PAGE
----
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Food safety scares are a major concern to the food industry and to consumers and can result in the loss of millions of dollars of sales. We utilized experimental economics to measure consumer's willingness to pay (WTP) for a hamburger and their concern for food safety after viewing or not viewing a media video regarding Bovine Spongiform Encephalopathy (also known as BSE or mad cow disease). There were 227 participants ranging in age from 18–63 who underwent an experimental procedure in which they were given cash and prompted to bid for various items, based on their cash values, reflecting their WTP.
Participants were divided into four groups: those who saw a series of advertisements for beef, those who watched a video regarding BSE (mad cow disease), those who saw no media content at all, and those who saw both the beef advertisements and the BSE video. After viewing or not viewing the videos, participants were presented with a hamburger and asked to bid on it to reflect their willingness to pay. Consumers who only viewed the beef advertisements had the highest average WTP, $2.52. Consumers who did not view any media content had an average WTP of $2.14 and those who viewed both the beef advertisements and BSE information were willing to pay $2.07 on average. However, those consumers who only saw the video of BSE information were only willing to pay $0.88. The stark difference between the WTP of the group that saw both beef advertisements and the BSE video provides clear evidence that generic advertising for a product can be a useful tool in offsetting negative messages by the media.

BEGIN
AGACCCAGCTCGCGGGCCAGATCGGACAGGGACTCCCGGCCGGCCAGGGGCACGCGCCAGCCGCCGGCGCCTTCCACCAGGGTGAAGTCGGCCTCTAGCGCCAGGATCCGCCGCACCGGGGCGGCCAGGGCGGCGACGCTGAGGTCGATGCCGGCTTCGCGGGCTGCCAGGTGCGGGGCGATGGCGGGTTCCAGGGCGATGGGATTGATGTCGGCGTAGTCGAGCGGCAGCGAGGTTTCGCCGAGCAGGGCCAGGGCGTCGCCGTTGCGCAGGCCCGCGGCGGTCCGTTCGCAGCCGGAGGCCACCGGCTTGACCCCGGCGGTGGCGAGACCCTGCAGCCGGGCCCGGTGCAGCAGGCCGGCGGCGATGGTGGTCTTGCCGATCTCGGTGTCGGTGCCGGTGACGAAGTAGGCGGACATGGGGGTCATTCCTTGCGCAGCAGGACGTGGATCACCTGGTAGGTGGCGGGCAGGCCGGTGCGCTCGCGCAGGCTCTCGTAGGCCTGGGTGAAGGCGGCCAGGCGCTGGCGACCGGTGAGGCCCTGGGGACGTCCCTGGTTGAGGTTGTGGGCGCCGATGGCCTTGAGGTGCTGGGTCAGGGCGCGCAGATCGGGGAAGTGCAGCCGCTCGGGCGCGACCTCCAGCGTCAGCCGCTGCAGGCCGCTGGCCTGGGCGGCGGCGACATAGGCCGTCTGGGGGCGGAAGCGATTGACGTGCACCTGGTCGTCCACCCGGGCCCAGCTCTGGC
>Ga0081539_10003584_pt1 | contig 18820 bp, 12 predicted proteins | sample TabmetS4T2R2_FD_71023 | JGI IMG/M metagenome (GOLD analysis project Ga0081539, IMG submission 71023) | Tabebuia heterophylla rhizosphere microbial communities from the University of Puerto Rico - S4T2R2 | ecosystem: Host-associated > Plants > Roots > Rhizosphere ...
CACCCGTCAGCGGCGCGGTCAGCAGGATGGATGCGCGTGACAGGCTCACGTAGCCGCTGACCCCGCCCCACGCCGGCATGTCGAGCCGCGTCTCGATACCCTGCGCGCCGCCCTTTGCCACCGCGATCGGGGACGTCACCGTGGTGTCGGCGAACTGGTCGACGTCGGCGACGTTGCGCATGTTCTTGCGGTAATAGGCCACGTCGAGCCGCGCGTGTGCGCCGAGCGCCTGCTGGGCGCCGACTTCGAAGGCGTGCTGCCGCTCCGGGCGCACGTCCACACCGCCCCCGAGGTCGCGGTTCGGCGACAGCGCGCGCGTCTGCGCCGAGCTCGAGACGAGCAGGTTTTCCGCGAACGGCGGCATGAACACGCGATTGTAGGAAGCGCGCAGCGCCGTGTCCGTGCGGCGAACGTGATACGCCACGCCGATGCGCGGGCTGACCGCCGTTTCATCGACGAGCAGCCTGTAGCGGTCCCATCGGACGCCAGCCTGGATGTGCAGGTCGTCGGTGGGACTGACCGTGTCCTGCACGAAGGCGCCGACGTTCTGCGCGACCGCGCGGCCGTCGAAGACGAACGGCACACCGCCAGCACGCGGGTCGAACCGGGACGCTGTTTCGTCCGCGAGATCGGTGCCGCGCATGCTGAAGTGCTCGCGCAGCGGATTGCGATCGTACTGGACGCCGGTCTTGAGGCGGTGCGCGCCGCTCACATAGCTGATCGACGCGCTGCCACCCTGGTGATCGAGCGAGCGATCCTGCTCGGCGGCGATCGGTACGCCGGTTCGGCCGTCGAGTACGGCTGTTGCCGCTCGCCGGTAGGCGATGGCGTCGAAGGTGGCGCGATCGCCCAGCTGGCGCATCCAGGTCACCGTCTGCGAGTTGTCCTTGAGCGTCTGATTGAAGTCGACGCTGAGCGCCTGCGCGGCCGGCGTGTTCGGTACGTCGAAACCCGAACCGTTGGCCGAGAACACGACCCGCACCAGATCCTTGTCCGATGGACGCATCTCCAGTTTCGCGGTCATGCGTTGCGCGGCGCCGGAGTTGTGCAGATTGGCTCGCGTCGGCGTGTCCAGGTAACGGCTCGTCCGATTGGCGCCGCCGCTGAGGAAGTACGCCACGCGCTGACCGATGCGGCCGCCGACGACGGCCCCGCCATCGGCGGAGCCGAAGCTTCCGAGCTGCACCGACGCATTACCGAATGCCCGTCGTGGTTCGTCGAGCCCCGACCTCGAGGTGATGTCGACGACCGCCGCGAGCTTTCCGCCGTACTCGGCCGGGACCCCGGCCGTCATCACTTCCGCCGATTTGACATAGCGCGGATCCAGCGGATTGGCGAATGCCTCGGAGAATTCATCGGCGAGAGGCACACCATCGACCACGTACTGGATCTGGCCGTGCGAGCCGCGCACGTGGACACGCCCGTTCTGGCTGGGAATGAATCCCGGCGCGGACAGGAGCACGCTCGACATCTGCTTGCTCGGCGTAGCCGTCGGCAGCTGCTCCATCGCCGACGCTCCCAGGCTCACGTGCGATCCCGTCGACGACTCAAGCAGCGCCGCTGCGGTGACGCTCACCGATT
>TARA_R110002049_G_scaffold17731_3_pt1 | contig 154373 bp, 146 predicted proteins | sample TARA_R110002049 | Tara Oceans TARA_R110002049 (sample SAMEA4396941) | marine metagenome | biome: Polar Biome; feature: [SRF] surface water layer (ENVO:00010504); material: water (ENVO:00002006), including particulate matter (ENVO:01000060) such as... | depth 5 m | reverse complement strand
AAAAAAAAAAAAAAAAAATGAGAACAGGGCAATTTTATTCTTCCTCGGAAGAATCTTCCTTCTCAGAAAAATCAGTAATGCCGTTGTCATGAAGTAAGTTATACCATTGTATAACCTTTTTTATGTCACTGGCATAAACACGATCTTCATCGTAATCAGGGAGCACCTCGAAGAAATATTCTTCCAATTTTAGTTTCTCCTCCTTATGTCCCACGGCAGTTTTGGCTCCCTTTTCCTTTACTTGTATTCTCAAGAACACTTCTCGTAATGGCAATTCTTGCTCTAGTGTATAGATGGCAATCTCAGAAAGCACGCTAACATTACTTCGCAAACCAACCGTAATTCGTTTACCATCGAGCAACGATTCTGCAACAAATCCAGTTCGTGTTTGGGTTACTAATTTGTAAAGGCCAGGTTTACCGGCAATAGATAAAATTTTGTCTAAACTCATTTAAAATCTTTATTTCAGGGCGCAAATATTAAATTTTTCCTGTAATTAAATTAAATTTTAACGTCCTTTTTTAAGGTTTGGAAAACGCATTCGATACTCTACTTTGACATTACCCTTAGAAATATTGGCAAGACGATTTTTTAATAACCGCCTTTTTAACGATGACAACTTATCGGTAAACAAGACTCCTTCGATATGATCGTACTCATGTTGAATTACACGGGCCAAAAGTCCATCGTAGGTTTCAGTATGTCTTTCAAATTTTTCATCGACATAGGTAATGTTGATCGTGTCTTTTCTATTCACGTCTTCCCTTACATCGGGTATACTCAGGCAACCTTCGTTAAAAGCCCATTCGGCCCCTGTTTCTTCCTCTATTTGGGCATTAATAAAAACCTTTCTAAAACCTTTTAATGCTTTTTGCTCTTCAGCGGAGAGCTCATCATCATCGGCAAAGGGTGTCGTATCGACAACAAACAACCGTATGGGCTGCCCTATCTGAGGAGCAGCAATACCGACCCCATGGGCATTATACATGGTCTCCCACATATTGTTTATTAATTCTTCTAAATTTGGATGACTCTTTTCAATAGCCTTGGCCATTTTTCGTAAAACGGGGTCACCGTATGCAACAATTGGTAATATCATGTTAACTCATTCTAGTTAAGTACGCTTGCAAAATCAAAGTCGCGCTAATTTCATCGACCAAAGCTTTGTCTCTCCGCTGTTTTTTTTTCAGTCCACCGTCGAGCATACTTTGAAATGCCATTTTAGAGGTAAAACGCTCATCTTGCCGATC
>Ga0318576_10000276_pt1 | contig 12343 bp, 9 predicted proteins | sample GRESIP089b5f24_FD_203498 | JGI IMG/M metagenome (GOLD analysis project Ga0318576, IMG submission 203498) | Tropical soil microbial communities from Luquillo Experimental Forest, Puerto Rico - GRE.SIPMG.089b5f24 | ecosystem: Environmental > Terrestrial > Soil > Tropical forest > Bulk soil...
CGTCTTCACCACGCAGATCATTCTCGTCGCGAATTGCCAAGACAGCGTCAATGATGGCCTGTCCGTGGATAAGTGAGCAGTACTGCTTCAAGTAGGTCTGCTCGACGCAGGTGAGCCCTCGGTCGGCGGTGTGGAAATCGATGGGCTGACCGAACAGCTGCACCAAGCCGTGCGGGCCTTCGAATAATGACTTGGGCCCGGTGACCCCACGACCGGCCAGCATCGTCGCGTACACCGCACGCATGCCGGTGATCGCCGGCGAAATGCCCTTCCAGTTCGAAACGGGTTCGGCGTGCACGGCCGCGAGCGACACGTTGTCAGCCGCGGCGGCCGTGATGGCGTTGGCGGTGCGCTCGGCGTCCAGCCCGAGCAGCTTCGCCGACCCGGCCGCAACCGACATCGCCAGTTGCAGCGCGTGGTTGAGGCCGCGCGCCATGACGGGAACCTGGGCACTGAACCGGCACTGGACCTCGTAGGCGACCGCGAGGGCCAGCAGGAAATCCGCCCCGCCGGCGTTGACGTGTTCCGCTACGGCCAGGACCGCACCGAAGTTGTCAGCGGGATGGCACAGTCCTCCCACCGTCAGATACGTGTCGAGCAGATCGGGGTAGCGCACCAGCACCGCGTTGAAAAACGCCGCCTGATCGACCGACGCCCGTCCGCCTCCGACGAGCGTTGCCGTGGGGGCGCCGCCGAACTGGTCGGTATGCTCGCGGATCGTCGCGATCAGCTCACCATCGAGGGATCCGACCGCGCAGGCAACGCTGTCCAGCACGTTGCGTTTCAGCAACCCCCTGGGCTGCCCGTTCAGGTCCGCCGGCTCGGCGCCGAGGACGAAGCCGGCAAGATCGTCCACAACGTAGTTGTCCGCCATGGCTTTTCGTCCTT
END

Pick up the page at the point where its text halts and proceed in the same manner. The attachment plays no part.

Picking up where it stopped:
Messer, Kent D., Harry Kaiser, Collin R. Payne, and Brian Wansink. (2011). Can Generic Advertising Alleviate Consumer Concerns Over Food Scares? Applied Economics, 43(12), 1535-1549. doi: 10.1080/00036840802600616.